The burden is on the marketer, and so we want them to be aboveboard with consumers—and that means when they have a marketing campaign or are using word of mouth to promote their products, when it's someone else who's doing the speaking.

Racked: You talked about how disclosure depends on how much the public understands about what happens behind the scenes. How does the FTC gauge what the public knows?

FTC: Typically we're looking at an advertisement—if it's clear from the face of an ad. A claim can be made expressly or implied. If it's not clear, we'll do a copy test, a consumer survey, and see what claims consumers take away.

So here's our takeaway from this conversation: the FTC issued its revised endorsement guidelines in 2009 because the last draft had been published in 1980 and they needed to update it to keep up with new media; the FTC received a complaint about social media and new media endorsements of a product whose efficacy was questionable; the FTC has no idea what goes on behind the scenes in the women's print media and publishing industry and the FTC's advertising division has never monitored the relationship between the editorial and advertising sides of women's publications; and, while technically (secretly, we'd call it) print publications ought to disclose the free stuff they get when it's not obvious (we especially like The Cut's example of how a print disclosure could read: "Miu Miu shoes, $985; borrowed, not returned, now worn by new editorial assistant Lisa when she's not wearing her Givenchy ankle booties, $1,295 (opposite page)"), they haven't yet been made an example of, like bloggers have.

What do you think of all this?

On a side note:

Here's our email correspondence with the FTC's Social Media Specialist Cheryl Hackley (earliest correspondence appears first). After our original post ran on Racked, we received this email. Emphasis is ours.

On Thu, May 12, 2011 at 12:15 PM, Hackley, Cheryl wrote:

Hi Danica,

I work in the press office at the FTC and just read your post in Racked about the FTC’s disclosures. First, my apologies that Tracey wasn’t able to answer your questions about our Endorsement Guides. If you have additional questions, I’d be happy to put you in touch with one of our attorney’s that helped write the revised Endorsement Guides. And in the future, please direct any questions about our agency to the press office.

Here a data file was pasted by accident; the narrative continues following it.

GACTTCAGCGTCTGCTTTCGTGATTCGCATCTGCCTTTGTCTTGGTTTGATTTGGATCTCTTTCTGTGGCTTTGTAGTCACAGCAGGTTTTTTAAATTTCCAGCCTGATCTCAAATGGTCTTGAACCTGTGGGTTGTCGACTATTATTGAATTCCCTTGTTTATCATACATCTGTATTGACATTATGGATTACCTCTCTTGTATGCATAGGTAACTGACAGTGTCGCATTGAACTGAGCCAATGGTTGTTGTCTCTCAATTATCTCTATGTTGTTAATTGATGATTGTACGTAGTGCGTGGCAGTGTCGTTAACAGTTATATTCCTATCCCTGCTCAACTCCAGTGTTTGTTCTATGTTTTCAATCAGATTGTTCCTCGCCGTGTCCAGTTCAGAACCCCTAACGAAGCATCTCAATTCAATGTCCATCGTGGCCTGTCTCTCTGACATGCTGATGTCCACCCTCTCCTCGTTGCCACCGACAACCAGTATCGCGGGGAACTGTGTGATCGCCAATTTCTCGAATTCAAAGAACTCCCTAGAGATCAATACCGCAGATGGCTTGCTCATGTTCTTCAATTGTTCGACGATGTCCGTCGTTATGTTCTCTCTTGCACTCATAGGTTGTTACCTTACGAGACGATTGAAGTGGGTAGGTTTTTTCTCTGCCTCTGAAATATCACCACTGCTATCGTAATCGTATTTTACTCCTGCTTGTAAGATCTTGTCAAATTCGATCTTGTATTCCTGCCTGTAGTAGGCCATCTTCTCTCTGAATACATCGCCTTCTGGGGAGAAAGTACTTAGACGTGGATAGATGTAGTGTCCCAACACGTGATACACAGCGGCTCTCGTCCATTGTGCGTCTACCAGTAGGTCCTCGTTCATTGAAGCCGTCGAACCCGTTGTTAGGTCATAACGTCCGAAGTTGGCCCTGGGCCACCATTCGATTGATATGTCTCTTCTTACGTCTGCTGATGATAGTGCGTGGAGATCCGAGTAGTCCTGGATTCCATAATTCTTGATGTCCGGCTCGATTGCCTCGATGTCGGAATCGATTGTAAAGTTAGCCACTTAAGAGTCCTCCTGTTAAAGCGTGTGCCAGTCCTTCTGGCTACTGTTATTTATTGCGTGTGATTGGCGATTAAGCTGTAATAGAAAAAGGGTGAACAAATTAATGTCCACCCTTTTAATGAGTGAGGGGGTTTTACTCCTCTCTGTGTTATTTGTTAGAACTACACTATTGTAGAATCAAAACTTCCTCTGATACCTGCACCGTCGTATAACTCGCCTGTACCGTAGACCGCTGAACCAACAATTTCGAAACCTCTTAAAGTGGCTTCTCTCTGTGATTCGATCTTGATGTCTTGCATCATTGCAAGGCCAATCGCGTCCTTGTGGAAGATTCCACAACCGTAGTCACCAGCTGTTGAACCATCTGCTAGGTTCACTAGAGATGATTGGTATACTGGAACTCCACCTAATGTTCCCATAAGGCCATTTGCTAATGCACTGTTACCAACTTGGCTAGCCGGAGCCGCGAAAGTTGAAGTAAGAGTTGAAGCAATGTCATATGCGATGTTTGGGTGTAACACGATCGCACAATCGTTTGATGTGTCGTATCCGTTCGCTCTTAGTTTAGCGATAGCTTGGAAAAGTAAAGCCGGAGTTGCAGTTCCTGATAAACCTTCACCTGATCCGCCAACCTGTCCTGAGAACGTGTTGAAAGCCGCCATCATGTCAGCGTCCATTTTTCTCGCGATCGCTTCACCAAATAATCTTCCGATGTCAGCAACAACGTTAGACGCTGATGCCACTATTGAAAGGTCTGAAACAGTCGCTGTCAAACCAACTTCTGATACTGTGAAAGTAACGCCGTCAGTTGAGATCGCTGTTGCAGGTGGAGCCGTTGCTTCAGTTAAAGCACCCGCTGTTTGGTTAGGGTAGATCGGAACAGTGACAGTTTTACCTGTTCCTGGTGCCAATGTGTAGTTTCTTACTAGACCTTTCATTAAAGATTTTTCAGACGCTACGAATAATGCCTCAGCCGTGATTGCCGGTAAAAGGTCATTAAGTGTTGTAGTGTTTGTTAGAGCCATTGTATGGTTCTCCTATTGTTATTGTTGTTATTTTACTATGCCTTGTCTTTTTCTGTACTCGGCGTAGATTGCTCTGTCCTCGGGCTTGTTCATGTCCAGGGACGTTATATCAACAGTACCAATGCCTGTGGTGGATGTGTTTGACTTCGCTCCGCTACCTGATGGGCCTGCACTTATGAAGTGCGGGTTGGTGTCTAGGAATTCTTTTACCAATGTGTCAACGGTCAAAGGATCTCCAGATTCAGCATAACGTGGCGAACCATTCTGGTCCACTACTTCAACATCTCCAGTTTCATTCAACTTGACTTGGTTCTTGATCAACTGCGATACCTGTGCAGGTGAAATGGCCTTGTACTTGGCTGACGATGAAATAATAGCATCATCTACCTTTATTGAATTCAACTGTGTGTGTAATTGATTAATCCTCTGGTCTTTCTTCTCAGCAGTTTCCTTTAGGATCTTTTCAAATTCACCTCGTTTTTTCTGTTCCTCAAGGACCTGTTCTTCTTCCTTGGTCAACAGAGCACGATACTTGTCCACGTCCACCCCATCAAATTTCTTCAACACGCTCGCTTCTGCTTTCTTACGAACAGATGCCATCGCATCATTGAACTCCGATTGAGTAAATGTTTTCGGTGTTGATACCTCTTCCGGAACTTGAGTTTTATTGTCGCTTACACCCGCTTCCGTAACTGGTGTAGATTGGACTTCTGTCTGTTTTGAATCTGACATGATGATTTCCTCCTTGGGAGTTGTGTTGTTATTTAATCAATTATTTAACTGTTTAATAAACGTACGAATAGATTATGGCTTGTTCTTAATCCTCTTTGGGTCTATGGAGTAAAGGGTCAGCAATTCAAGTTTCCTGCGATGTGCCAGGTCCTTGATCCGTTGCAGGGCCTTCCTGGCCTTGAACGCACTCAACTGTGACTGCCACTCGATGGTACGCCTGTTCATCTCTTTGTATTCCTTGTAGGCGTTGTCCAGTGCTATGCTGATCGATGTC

Second, I noticed you shared with your readers a link to our Frequently Asked Questions, which is great. However, you may have missed that the answer to your question was actually right there:

Do the Guides hold online reviewers to a higher standard than reviewers for paper-and-ink publications?

No. The Guides apply across the board. The issue is—and always has been—whether the audience understands the reviewer’s relationship to the company whose products are being reviewed. If the audience gets the relationship, a disclosure isn’t needed. For a review in a newspaper, on TV, or on a website with similar content, it’s usually clear to the audience that the reviewer didn’t buy the product being reviewed. It’s the reviewer’s job to write his or her opinion and no one thinks they bought the product—for example, a book or movie ticket—themselves. But on a personal blog, a social networking page, or in similar media, the reader may not expect the reviewer to have a relationship with the company whose products are mentioned. Disclosure of that relationship helps readers decide how much weight to give the review.

Again, please let me know if there’s anything else I can assist you with.

Thank you,


Cheryl M. Hackley
Social Media Specialist
Office of Public Affairs
Federal Trade Commission

We read this email, felt that it didn't really address any of the points we'd brought up, since it still singles out bloggers over print, and replied with this:
From: Danica Lo